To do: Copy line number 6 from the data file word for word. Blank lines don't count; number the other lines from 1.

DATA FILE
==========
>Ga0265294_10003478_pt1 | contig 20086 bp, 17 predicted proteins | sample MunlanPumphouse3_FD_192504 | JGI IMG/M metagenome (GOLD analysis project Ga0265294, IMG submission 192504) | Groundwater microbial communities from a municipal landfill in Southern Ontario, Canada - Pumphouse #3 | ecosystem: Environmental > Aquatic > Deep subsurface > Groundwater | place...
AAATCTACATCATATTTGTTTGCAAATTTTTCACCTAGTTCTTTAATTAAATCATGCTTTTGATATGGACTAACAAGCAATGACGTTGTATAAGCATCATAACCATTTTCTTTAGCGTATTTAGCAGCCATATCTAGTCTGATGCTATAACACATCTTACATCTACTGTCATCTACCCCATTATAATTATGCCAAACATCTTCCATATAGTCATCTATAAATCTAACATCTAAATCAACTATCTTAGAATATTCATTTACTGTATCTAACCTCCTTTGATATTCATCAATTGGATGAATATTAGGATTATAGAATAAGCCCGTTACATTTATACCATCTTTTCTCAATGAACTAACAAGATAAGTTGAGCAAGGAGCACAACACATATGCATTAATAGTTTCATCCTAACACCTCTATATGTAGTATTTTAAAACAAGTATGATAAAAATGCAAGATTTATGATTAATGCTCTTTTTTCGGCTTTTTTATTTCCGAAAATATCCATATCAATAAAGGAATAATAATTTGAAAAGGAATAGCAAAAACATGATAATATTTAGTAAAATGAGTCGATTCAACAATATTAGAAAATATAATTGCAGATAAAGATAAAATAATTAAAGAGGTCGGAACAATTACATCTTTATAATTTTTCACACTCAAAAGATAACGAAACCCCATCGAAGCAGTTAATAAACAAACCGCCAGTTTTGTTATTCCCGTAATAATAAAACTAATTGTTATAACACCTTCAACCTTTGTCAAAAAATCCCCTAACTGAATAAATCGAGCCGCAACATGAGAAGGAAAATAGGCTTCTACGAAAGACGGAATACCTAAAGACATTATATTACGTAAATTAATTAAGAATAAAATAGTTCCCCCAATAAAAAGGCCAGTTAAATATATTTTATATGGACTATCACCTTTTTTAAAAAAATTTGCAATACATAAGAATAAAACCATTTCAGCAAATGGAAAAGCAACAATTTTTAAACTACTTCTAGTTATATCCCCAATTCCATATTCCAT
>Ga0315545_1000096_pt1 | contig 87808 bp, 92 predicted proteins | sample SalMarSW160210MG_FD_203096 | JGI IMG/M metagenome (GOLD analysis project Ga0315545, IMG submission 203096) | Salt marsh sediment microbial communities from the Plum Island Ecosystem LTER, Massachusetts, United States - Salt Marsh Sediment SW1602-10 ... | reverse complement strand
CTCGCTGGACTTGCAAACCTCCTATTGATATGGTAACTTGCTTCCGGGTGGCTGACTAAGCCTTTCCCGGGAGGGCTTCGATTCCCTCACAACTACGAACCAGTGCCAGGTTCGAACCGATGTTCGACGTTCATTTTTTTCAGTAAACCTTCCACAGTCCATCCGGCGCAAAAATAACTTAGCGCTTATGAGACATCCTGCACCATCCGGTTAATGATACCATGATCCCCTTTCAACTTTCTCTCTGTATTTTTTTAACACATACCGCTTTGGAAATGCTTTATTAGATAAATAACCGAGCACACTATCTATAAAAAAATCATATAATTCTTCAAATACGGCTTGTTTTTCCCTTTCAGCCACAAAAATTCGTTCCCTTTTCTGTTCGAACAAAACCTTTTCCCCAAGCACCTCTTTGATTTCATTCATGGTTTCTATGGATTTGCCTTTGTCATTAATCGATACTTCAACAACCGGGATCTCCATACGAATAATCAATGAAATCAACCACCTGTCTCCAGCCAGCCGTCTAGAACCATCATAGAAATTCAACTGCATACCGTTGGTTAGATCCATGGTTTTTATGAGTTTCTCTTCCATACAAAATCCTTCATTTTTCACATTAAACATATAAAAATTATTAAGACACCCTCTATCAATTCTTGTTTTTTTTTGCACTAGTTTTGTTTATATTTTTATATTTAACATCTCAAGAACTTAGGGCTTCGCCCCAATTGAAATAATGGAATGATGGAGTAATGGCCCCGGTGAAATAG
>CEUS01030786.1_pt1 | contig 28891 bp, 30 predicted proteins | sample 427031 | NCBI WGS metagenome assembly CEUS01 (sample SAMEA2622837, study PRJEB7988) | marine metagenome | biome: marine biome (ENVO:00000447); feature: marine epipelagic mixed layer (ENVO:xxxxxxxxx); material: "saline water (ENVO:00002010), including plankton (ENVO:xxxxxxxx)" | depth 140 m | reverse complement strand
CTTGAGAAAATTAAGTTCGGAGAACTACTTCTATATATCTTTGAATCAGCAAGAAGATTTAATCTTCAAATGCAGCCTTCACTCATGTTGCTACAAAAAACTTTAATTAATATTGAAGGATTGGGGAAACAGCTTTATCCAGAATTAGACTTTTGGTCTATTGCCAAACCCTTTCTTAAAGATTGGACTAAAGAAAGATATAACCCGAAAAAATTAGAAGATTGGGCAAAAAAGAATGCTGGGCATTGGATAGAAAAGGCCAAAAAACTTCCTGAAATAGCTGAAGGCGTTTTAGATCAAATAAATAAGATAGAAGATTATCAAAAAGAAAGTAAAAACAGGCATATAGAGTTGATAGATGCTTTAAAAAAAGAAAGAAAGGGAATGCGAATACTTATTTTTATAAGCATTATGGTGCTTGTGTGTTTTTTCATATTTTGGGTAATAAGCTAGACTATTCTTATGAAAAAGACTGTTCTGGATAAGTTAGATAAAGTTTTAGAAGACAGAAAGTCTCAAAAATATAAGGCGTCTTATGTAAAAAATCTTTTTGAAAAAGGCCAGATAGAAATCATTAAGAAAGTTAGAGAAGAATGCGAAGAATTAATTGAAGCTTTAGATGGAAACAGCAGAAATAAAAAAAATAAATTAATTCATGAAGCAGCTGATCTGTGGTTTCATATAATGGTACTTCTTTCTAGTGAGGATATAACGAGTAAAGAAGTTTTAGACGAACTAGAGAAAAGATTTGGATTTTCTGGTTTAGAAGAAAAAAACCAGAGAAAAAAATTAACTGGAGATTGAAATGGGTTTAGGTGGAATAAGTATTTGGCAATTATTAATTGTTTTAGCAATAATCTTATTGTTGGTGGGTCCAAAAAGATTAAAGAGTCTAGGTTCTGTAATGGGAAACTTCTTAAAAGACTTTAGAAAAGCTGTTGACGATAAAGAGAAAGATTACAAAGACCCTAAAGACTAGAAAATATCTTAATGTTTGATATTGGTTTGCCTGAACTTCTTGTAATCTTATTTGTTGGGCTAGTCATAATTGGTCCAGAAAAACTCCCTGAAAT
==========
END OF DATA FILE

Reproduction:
CTTGAGAAAATTAAGTTCGGAGAACTACTTCTATATATCTTTGAATCAGCAAGAAGATTTAATCTTCAAATGCAGCCTTCACTCATGTTGCTACAAAAAACTTTAATTAATATTGAAGGATTGGGGAAACAGCTTTATCCAGAATTAGACTTTTGGTCTATTGCCAAACCCTTTCTTAAAGATTGGACTAAAGAAAGATATAACCCGAAAAAATTAGAAGATTGGGCAAAAAAGAATGCTGGGCATTGGATAGAAAAGGCCAAAAAACTTCCTGAAATAGCTGAAGGCGTTTTAGATCAAATAAATAAGATAGAAGATTATCAAAAAGAAAGTAAAAACAGGCATATAGAGTTGATAGATGCTTTAAAAAAAGAAAGAAAGGGAATGCGAATACTTATTTTTATAAGCATTATGGTGCTTGTGTGTTTTTTCATATTTTGGGTAATAAGCTAGACTATTCTTATGAAAAAGACTGTTCTGGATAAGTTAGATAAAGTTTTAGAAGACAGAAAGTCTCAAAAATATAAGGCGTCTTATGTAAAAAATCTTTTTGAAAAAGGCCAGATAGAAATCATTAAGAAAGTTAGAGAAGAATGCGAAGAATTAATTGAAGCTTTAGATGGAAACAGCAGAAATAAAAAAAATAAATTAATTCATGAAGCAGCTGATCTGTGGTTTCATATAATGGTACTTCTTTCTAGTGAGGATATAACGAGTAAAGAAGTTTTAGACGAACTAGAGAAAAGATTTGGATTTTCTGGTTTAGAAGAAAAAAACCAGAGAAAAAAATTAACTGGAGATTGAAATGGGTTTAGGTGGAATAAGTATTTGGCAATTATTAATTGTTTTAGCAATAATCTTATTGTTGGTGGGTCCAAAAAGATTAAAGAGTCTAGGTTCTGTAATGGGAAACTTCTTAAAAGACTTTAGAAAAGCTGTTGACGATAAAGAGAAAGATTACAAAGACCCTAAAGACTAGAAAATATCTTAATGTTTGATATTGGTTTGCCTGAACTTCTTGTAATCTTATTTGTTGGGCTAGTCATAATTGGTCCAGAAAAACTCCCTGAAAT